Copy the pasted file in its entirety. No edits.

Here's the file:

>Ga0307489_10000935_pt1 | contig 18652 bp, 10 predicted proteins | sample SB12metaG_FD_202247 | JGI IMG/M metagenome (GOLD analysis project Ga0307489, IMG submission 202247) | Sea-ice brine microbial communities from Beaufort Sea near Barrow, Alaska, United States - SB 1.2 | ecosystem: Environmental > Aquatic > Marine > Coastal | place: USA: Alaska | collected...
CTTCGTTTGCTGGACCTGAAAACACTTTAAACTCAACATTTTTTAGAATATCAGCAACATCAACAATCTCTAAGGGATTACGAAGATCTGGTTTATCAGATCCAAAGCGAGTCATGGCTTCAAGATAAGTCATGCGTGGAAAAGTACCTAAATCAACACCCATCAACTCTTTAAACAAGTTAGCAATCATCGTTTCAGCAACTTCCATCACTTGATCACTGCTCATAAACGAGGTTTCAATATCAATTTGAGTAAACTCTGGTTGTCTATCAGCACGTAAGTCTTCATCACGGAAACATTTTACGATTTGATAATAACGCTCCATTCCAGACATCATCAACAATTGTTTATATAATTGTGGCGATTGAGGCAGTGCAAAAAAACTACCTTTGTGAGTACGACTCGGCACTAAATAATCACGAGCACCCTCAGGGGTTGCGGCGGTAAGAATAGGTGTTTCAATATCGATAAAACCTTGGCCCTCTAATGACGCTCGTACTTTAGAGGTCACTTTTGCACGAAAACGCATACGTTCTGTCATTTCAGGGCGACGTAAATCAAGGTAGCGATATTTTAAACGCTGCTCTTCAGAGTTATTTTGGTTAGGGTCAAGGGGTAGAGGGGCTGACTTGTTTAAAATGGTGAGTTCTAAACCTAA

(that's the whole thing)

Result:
>Ga0307489_10000935_pt1 | contig 18652 bp, 10 predicted proteins | sample SB12metaG_FD_202247 | JGI IMG/M metagenome (GOLD analysis project Ga0307489, IMG submission 202247) | Sea-ice brine microbial communities from Beaufort Sea near Barrow, Alaska, United States - SB 1.2 | ecosystem: Environmental > Aquatic > Marine > Coastal | place: USA: Alaska | collected...
CTTCGTTTGCTGGACCTGAAAACACTTTAAACTCAACATTTTTTAGAATATCAGCAACATCAACAATCTCTAAGGGATTACGAAGATCTGGTTTATCAGATCCAAAGCGAGTCATGGCTTCAAGATAAGTCATGCGTGGAAAAGTACCTAAATCAACACCCATCAACTCTTTAAACAAGTTAGCAATCATCGTTTCAGCAACTTCCATCACTTGATCACTGCTCATAAACGAGGTTTCAATATCAATTTGAGTAAACTCTGGTTGTCTATCAGCACGTAAGTCTTCATCACGGAAACATTTTACGATTTGATAATAACGCTCCATTCCAGACATCATCAACAATTGTTTATATAATTGTGGCGATTGAGGCAGTGCAAAAAAACTACCTTTGTGAGTACGACTCGGCACTAAATAATCACGAGCACCCTCAGGGGTTGCGGCGGTAAGAATAGGTGTTTCAATATCGATAAAACCTTGGCCCTCTAATGACGCTCGTACTTTAGAGGTCACTTTTGCACGAAAACGCATACGTTCTGTCATTTCAGGGCGACGTAAATCAAGGTAGCGATATTTTAAACGCTGCTCTTCAGAGTTATTTTGGTTAGGGTCAAGGGGTAGAGGGGCTGACTTGTTTAAAATGGTGAGTTCTAAACCTAA